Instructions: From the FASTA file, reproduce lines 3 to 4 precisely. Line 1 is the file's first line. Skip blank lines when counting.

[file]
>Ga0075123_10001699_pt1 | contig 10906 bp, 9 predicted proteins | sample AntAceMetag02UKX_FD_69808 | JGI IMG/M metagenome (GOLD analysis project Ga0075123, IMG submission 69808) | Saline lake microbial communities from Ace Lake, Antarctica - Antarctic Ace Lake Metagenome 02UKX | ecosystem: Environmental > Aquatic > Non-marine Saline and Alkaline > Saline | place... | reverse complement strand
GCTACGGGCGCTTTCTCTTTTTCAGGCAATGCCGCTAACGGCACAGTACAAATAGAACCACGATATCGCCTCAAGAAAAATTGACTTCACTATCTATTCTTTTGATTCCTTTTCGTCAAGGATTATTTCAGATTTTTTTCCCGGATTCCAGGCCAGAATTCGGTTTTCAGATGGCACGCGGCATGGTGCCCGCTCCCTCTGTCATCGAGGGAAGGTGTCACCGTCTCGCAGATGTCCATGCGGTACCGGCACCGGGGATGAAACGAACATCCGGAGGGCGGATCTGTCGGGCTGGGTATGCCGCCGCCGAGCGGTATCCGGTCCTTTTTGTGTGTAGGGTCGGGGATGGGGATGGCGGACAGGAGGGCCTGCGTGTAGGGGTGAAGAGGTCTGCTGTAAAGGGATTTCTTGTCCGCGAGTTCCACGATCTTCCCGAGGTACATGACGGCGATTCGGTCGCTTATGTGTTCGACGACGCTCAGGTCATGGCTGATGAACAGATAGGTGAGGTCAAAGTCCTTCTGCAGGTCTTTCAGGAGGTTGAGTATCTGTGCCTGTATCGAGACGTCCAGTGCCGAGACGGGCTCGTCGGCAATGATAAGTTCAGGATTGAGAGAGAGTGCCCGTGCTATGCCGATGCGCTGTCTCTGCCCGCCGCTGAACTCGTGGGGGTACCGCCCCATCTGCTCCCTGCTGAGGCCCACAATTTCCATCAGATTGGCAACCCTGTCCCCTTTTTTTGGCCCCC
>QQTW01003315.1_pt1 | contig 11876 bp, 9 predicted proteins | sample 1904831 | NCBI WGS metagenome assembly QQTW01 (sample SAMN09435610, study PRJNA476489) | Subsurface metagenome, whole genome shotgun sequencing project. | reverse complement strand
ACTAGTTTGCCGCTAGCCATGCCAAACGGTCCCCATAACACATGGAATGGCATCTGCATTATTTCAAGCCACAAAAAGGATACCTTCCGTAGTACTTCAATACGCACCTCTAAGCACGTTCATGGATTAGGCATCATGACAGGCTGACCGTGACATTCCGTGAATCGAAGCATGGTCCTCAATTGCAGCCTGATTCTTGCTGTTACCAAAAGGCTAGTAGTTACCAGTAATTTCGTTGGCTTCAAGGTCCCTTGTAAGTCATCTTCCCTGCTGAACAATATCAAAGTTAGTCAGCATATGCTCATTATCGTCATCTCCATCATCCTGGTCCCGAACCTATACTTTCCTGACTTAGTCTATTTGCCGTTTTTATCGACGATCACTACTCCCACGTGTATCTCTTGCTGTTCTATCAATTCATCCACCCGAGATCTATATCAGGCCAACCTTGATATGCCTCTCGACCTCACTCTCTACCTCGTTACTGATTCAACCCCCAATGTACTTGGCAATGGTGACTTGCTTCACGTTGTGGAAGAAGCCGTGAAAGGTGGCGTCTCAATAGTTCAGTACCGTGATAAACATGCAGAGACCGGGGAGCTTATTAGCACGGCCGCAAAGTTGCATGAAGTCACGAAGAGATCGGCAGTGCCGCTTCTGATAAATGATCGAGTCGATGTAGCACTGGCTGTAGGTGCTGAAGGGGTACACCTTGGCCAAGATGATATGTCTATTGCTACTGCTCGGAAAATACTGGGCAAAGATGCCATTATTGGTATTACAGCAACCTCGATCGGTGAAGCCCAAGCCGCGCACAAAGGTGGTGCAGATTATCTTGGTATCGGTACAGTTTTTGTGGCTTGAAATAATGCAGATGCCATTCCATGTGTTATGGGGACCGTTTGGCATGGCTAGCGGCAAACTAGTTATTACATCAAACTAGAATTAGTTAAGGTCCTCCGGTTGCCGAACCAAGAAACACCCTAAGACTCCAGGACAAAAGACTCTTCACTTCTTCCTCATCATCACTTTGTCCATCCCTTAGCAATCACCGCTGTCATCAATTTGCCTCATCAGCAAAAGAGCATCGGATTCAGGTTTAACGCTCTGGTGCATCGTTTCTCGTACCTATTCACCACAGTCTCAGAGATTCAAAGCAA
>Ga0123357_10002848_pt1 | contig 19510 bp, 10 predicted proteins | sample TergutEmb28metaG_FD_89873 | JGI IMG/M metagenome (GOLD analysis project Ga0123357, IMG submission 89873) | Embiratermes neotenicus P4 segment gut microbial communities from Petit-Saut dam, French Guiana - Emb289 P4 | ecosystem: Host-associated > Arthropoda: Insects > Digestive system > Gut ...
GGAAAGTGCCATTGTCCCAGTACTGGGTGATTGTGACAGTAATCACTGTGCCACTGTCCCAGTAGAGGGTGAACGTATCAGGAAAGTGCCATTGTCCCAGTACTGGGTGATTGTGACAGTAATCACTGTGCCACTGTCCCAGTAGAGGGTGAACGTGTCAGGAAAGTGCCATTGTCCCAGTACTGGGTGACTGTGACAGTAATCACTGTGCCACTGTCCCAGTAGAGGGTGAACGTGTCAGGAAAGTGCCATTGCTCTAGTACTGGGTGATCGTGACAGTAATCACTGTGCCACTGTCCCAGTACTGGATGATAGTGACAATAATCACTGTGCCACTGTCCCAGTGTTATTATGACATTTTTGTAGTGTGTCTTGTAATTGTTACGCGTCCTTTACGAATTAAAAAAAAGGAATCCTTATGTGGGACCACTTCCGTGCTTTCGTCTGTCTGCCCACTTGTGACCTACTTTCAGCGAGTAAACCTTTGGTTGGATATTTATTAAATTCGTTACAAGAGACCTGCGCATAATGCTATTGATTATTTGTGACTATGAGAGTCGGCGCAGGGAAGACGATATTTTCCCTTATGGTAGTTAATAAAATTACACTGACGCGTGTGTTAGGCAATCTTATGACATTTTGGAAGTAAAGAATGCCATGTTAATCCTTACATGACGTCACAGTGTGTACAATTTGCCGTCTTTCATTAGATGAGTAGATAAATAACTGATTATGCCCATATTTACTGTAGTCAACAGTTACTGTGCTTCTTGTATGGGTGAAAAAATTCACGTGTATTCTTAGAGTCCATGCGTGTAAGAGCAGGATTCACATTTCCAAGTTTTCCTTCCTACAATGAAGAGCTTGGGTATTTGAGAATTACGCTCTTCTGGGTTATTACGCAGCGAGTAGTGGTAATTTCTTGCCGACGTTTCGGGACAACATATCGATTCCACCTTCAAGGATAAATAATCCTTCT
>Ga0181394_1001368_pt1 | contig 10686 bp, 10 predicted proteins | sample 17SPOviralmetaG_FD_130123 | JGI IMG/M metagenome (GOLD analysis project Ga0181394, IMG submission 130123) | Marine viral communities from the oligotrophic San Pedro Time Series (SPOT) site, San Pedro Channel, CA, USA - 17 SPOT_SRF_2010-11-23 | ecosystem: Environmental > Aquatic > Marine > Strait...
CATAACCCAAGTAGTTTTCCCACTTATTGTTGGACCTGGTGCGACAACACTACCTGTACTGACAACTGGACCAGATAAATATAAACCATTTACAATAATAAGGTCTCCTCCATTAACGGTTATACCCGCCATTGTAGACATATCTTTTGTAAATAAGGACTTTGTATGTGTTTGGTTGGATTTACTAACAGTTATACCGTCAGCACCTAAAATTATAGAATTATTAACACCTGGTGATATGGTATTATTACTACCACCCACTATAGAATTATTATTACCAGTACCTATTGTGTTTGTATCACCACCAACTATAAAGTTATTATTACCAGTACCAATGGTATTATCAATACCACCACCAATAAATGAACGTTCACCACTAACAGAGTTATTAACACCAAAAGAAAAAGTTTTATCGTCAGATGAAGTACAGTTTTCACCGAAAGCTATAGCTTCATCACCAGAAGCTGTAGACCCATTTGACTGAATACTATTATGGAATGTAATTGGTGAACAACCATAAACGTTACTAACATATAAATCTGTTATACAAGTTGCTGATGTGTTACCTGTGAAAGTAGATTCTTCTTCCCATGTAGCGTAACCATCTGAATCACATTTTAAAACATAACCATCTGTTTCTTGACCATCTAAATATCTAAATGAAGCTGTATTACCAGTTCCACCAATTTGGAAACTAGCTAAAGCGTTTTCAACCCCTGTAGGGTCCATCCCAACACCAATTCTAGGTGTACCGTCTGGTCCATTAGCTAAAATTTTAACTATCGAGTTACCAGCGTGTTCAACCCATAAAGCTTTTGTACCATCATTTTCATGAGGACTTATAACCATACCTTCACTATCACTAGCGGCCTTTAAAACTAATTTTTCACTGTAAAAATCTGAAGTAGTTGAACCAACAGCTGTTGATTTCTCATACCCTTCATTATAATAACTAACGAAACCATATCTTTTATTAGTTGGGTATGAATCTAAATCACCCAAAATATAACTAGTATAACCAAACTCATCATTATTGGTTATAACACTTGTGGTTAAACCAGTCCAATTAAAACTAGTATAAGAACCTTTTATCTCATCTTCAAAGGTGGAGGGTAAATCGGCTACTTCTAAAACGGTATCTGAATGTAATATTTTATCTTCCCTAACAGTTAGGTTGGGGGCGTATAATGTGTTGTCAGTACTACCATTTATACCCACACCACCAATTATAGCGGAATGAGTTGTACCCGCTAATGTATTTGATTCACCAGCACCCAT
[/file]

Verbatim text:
>QQTW01003315.1_pt1 | contig 11876 bp, 9 predicted proteins | sample 1904831 | NCBI WGS metagenome assembly QQTW01 (sample SAMN09435610, study PRJNA476489) | Subsurface metagenome, whole genome shotgun sequencing project. | reverse complement strand
ACTAGTTTGCCGCTAGCCATGCCAAACGGTCCCCATAACACATGGAATGGCATCTGCATTATTTCAAGCCACAAAAAGGATACCTTCCGTAGTACTTCAATACGCACCTCTAAGCACGTTCATGGATTAGGCATCATGACAGGCTGACCGTGACATTCCGTGAATCGAAGCATGGTCCTCAATTGCAGCCTGATTCTTGCTGTTACCAAAAGGCTAGTAGTTACCAGTAATTTCGTTGGCTTCAAGGTCCCTTGTAAGTCATCTTCCCTGCTGAACAATATCAAAGTTAGTCAGCATATGCTCATTATCGTCATCTCCATCATCCTGGTCCCGAACCTATACTTTCCTGACTTAGTCTATTTGCCGTTTTTATCGACGATCACTACTCCCACGTGTATCTCTTGCTGTTCTATCAATTCATCCACCCGAGATCTATATCAGGCCAACCTTGATATGCCTCTCGACCTCACTCTCTACCTCGTTACTGATTCAACCCCCAATGTACTTGGCAATGGTGACTTGCTTCACGTTGTGGAAGAAGCCGTGAAAGGTGGCGTCTCAATAGTTCAGTACCGTGATAAACATGCAGAGACCGGGGAGCTTATTAGCACGGCCGCAAAGTTGCATGAAGTCACGAAGAGATCGGCAGTGCCGCTTCTGATAAATGATCGAGTCGATGTAGCACTGGCTGTAGGTGCTGAAGGGGTACACCTTGGCCAAGATGATATGTCTATTGCTACTGCTCGGAAAATACTGGGCAAAGATGCCATTATTGGTATTACAGCAACCTCGATCGGTGAAGCCCAAGCCGCGCACAAAGGTGGTGCAGATTATCTTGGTATCGGTACAGTTTTTGTGGCTTGAAATAATGCAGATGCCATTCCATGTGTTATGGGGACCGTTTGGCATGGCTAGCGGCAAACTAGTTATTACATCAAACTAGAATTAGTTAAGGTCCTCCGGTTGCCGAACCAAGAAACACCCTAAGACTCCAGGACAAAAGACTCTTCACTTCTTCCTCATCATCACTTTGTCCATCCCTTAGCAATCACCGCTGTCATCAATTTGCCTCATCAGCAAAAGAGCATCGGATTCAGGTTTAACGCTCTGGTGCATCGTTTCTCGTACCTATTCACCACAGTCTCAGAGATTCAAAGCAA